Very true. Writing, especially SF and fantasy, can be a heady experience. We get to create worlds and fill them with life. Only God gets to do that. Some mornings I wake knowing something is wrong with my world. Then it occurs to me that it is my world, and I can rewrite or change it. My characters thank me for getting them right. My wife thanks me too, when my empowerment translates to writing some good lines in our lives together.

  2. James Ross says:

    I believe the egg came before the chicken, because God–whatever form the universal molding forces take–molded the chicken out of the clay of undifferentiated living matter. The Chicken’s ancestors were not chickens.

    This is relevant because action and motivation comes in the same chicken egg cycle, and habitual motivations evolve in the same way. The ancestor of your depression was something much more innocuous.

    Lao Tzu says, “Do great things while they are still small.” It doesn’t seem like much, this writing down some thoughts about a theme that is bothering you. Maybe just a way to gather a few extra dollars if inspiration and luck joins you. A great reminder about how this small act, in the campaign against the forces of darkness, can snowball and by the time they hit the bottom of the mountain, become large enough to give a dragon pause.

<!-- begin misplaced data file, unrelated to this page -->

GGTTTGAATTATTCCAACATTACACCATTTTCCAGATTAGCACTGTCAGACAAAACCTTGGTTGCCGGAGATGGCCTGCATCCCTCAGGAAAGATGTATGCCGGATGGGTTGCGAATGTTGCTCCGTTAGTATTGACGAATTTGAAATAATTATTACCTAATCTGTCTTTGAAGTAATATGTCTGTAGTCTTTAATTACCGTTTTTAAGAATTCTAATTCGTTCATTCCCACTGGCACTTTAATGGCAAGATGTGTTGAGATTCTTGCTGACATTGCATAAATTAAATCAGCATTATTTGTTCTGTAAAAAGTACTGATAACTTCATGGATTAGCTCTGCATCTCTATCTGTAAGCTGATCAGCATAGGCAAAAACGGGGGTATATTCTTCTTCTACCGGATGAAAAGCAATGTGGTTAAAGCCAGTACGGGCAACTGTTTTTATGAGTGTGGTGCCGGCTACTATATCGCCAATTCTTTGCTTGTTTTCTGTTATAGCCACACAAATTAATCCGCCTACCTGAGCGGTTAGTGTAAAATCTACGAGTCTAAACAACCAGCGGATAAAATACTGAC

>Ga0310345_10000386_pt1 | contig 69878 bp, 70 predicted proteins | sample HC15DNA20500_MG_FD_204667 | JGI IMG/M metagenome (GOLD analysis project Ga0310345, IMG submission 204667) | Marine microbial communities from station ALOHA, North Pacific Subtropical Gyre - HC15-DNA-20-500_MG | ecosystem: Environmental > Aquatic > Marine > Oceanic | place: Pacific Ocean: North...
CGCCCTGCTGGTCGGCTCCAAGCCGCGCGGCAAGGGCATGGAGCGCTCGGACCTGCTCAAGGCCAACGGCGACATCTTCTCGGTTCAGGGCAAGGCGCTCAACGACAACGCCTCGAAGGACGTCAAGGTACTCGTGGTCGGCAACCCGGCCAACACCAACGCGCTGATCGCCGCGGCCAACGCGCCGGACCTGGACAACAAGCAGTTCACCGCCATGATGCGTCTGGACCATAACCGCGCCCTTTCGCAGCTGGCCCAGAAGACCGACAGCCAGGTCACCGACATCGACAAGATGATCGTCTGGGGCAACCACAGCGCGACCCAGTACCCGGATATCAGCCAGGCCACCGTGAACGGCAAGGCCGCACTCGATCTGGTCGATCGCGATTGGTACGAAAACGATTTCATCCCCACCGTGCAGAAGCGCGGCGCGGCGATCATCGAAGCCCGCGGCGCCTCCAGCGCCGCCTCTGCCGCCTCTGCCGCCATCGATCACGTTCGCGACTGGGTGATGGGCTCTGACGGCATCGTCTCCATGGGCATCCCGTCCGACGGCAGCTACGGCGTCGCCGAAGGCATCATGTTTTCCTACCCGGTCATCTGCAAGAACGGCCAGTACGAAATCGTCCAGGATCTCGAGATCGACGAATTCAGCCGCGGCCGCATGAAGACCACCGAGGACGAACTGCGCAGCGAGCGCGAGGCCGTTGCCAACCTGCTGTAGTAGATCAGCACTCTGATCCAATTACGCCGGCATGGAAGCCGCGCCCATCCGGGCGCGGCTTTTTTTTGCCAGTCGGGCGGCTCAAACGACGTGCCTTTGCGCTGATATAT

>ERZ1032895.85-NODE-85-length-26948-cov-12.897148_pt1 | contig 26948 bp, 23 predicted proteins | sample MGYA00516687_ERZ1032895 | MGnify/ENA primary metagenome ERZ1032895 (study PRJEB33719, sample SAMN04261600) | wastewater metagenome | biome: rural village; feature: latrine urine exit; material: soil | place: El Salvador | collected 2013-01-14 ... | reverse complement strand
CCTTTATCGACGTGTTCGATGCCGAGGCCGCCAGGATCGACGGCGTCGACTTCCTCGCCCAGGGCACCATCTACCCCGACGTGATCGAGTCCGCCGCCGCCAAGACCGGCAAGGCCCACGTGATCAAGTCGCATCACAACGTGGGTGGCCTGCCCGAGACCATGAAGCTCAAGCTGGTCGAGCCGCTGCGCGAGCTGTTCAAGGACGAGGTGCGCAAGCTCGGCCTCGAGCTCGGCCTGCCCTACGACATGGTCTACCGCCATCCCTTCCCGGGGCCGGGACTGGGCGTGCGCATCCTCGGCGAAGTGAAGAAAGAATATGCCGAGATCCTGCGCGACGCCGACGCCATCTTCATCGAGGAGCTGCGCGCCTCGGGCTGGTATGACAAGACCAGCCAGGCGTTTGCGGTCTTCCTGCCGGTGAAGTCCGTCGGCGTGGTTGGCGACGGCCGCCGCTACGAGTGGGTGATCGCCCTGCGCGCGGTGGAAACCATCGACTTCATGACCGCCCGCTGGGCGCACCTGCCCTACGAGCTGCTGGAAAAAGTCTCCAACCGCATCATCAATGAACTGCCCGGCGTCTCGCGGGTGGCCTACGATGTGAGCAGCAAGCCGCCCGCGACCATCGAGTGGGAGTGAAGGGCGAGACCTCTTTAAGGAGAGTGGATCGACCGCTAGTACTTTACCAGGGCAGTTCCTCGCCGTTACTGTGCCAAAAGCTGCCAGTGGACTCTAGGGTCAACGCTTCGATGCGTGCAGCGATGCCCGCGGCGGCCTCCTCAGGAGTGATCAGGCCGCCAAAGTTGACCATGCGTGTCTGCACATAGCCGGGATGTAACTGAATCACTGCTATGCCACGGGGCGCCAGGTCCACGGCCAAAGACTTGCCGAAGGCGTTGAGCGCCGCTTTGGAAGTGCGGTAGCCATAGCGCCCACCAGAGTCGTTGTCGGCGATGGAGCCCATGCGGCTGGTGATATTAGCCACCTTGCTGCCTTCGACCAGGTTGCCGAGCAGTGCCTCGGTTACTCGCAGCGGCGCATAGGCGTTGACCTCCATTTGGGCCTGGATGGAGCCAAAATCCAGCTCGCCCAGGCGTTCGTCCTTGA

• Janetta Maclean says:

      Hi. Interesting post. Depression and not writing is a chicken and egg kind of thing perhaps. I started writing a lot after 3 years of psychoanalysis. I now in senior years realize that whenever I stop it’s a sign that I need to do some inner archeology and find out where the corpse is or snake my drains or whichever analogy you prefer or is that a metaphor…heck.
      Hang on in there cos we really enjoy and benefit from your posts!
      Oh previous post did chicken egg thing. Should have read it. Ah great kinds etc.

  3. Janetta Maclean says:

    Hi. Interesting post. Depression and not writing is a chicken and egg kind of thing perhaps. I started writing a lot after 3 years of psychoanalysis. I now in senior years realize that whenever I stop it’s a sign that I need to do some inner archeology and find out where the corpse is or snake my drains or whichever analogy you prefer or is that a metaphor…heck.
    Hang on in there cos we really enjoy and benefit from your posts!

  4. Pingback: Seven Links 3/16/19 Traci Kenworth – Where Genres Collide